This Is the Real Reason Central Banks Are Failing

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Suppose we asked 100,000 random people to flip a coin until it landed on tails.

50,000 would get tails on the first flip. 25,000 would get tails, then 12,500, and so on.

Soon, we would find a few of those 100,000 people had rolled heads 15 times in a row! What skill!

No. It was random chance. But all too often, we observe correlation and assume causation.

Sometimes the link is really there, sometimes not. Getting it wrong can have serious consequences. And I think it’s one of our top economic problems.

Faulty Formulas

The correlation-causation fallacy happens at both micro and macro levels.

For instance, you may see something like this:

“I did [voluntary actions] A, B, and C, and [positive event] Z happened.
You should do it too!”

Countless self-help books follow that formula, on everything from weight loss to stock trading.

They aren’t always wrong. The authors probably did A, B, and C as claimed, and Z subsequently occurred. But it doesn’t mean A + B + C caused Z.

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We see the same in other contexts. People blame video games when a young male gamer gets violent. It seems plausible.

But millions of young men play the same games and don’t hurt anybody in real life. Obviously, there’s more to it.

This happens in business as well. Billionaire Joe says, “I had a great idea, worked hard, and hired smart people. That’s the formula for success.”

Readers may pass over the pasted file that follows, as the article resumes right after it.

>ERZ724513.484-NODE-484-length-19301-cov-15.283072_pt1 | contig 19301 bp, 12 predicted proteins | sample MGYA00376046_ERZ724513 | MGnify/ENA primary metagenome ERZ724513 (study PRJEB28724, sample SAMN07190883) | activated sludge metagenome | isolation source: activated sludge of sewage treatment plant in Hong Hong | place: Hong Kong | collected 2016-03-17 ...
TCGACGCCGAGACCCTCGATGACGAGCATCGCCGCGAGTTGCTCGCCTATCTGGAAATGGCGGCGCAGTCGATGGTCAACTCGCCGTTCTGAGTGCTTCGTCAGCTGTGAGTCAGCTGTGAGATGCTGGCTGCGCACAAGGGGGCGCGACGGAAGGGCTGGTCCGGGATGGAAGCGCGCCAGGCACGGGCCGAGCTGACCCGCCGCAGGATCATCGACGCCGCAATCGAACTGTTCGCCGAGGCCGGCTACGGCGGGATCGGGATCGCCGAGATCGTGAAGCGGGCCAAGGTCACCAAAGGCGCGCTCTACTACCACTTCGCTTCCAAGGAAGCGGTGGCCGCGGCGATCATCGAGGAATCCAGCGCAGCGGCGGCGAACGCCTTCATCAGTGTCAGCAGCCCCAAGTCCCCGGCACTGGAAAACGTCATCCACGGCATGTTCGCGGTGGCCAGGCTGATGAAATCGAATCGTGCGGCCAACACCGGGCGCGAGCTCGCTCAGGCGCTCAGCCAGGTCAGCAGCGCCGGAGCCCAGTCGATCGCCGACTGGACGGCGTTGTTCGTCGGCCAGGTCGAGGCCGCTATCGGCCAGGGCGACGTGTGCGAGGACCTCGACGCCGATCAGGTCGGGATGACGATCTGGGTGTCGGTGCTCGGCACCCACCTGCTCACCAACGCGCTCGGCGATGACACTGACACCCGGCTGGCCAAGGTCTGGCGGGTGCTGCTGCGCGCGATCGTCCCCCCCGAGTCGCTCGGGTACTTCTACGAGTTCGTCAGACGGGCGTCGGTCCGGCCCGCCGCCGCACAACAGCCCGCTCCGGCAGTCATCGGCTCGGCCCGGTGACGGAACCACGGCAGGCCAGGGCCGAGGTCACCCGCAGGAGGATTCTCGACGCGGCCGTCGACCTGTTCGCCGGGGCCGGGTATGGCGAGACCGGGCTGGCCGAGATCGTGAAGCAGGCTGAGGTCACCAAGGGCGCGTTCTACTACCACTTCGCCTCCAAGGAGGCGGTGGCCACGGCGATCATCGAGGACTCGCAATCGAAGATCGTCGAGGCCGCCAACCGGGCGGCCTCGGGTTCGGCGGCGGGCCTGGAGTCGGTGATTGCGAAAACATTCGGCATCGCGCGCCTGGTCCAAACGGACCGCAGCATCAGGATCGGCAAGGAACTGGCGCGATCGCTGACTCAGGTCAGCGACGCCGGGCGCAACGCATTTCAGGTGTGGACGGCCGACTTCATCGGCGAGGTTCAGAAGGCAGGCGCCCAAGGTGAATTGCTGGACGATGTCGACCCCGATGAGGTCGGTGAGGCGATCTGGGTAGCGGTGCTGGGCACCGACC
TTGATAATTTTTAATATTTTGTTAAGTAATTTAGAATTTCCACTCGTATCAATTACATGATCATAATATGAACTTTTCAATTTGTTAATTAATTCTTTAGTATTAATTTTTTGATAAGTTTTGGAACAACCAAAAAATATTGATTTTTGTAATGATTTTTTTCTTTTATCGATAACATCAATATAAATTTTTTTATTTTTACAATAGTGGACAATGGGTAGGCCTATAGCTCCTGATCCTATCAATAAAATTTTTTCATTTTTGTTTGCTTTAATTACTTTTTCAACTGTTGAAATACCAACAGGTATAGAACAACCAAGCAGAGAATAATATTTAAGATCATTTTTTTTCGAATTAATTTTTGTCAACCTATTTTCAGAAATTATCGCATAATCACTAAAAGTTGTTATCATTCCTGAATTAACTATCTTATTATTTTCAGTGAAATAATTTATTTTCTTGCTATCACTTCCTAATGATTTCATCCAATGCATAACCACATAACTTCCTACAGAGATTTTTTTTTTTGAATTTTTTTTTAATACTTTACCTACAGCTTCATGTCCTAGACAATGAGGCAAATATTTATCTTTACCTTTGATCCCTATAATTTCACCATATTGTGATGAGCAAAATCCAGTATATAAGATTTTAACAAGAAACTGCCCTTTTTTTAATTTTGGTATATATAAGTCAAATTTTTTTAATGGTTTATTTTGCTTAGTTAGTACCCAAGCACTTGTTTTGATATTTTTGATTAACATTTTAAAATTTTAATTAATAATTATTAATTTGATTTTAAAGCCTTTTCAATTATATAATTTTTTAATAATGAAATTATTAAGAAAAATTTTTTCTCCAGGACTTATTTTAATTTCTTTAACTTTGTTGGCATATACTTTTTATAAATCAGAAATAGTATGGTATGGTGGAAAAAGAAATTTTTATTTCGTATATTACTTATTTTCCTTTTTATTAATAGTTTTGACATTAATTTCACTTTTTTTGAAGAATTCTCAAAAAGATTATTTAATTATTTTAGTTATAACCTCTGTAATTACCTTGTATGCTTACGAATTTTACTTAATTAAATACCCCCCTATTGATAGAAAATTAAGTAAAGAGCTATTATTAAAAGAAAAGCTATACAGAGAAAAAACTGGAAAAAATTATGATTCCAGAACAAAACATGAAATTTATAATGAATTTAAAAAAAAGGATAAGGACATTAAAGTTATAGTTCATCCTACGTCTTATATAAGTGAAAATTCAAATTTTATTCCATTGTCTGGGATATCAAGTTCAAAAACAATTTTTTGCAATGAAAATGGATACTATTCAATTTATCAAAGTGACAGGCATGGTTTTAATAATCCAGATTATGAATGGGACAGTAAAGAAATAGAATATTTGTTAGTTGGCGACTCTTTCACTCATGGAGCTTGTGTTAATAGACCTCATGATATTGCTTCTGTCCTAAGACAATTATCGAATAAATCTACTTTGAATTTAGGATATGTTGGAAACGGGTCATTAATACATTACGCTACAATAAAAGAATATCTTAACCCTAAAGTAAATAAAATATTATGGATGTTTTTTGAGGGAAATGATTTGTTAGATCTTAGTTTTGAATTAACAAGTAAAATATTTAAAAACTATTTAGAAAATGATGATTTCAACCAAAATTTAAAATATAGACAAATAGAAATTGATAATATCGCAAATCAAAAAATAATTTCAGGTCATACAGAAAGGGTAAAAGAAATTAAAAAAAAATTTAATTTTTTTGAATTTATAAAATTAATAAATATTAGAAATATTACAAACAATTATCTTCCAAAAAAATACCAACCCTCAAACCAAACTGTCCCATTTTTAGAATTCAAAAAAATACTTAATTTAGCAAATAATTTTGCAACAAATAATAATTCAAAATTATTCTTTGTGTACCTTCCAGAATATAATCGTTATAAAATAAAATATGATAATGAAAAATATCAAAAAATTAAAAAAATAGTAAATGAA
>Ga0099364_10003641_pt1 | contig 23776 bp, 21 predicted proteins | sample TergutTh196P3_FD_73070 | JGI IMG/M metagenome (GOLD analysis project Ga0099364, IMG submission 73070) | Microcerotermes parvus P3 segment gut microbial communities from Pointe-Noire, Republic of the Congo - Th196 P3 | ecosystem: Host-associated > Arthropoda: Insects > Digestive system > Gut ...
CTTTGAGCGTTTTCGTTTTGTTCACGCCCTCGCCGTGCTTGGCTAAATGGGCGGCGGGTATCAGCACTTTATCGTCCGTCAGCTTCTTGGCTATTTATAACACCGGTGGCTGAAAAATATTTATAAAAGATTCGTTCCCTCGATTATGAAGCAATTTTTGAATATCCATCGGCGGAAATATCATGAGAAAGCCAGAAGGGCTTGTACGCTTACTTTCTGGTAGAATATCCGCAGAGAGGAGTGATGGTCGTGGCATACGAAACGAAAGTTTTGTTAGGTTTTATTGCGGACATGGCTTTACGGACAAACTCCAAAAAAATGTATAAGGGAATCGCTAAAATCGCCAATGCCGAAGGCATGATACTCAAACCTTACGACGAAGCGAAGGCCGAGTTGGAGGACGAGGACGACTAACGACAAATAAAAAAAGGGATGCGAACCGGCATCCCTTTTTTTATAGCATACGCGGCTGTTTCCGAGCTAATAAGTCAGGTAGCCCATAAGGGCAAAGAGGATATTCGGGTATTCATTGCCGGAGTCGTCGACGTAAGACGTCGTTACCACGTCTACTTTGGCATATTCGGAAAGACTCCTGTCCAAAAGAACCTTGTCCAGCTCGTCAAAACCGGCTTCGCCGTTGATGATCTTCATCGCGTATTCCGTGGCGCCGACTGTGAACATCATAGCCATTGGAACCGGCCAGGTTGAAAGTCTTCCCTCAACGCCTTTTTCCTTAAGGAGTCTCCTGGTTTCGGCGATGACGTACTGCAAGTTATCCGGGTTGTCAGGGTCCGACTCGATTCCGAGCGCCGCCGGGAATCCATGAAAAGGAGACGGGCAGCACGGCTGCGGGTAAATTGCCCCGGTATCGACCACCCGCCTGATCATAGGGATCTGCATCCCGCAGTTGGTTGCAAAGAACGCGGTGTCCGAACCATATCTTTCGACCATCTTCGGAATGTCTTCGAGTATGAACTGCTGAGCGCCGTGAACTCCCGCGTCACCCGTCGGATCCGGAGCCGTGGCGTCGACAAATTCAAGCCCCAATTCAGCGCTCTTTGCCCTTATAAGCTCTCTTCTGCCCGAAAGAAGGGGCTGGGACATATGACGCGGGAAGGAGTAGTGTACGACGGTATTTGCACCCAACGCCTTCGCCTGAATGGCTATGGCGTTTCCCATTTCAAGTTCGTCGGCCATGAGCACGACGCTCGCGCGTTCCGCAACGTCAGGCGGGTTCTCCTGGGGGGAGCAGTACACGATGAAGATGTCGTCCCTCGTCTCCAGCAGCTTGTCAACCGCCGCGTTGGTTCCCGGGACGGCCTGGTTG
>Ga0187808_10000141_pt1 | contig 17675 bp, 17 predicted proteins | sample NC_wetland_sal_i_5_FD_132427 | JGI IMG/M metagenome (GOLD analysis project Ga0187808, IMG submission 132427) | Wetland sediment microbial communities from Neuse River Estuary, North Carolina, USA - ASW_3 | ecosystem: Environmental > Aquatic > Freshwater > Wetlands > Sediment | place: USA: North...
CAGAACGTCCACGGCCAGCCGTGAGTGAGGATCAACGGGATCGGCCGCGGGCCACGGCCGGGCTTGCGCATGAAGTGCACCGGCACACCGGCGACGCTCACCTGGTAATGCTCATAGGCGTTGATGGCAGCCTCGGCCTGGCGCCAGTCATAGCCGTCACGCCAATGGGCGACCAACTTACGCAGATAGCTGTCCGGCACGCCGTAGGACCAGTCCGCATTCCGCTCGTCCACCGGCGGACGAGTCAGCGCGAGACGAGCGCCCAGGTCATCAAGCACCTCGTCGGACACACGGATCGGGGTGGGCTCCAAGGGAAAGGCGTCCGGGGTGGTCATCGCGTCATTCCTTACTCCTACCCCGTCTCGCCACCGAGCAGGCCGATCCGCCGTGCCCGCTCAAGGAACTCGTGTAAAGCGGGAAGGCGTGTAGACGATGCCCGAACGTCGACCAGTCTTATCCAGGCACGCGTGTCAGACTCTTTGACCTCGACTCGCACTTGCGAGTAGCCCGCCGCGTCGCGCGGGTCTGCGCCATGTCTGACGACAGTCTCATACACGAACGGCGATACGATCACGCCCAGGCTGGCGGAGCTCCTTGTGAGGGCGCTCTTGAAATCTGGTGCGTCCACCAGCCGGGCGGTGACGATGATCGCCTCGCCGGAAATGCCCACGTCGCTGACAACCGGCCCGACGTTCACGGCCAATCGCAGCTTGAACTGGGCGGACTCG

But it’s clearly not.

Plenty of entrepreneurs have great ideas, work hard, and hire smart people—only to see their companies fail. The formula must have other factors.

Or maybe Joe was the one coin flipper in thousands whom random chance happened to bless.

Faulty Monetary Policy

Central banks like the Federal Reserve think they can use interest rates to stimulate the economy. Make borrowing easier and growth will follow, they believe.

The Fed tried this in 2008 and afterward, dropping short-term rates to effectively zero. The desired effect didn’t follow, at least not fast enough. So, it added quantitative easing to the mix.

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A decade later, the economy is growing, although still more slowly than in past recoveries.

Did lower rates and QE do it? We really don’t know, and neither does the Fed. Maybe the recovery would have happened anyway, even without the interventions.

Still, the Fed thinks its policies did the trick. Their staff (who want to get promoted) give them charts and graphs to “prove” it. But no one really knows. The economy is way too big and complex to account for all the factors.

The same applies to fiscal policy. Do lower taxes cause economic growth or reduce it? Smart people argue both ways. We can look at historical examples, but they don’t occur in isolation. Other factors always intrude.

And yet, most policy makers are so certain about something that might have happened purely by chance.


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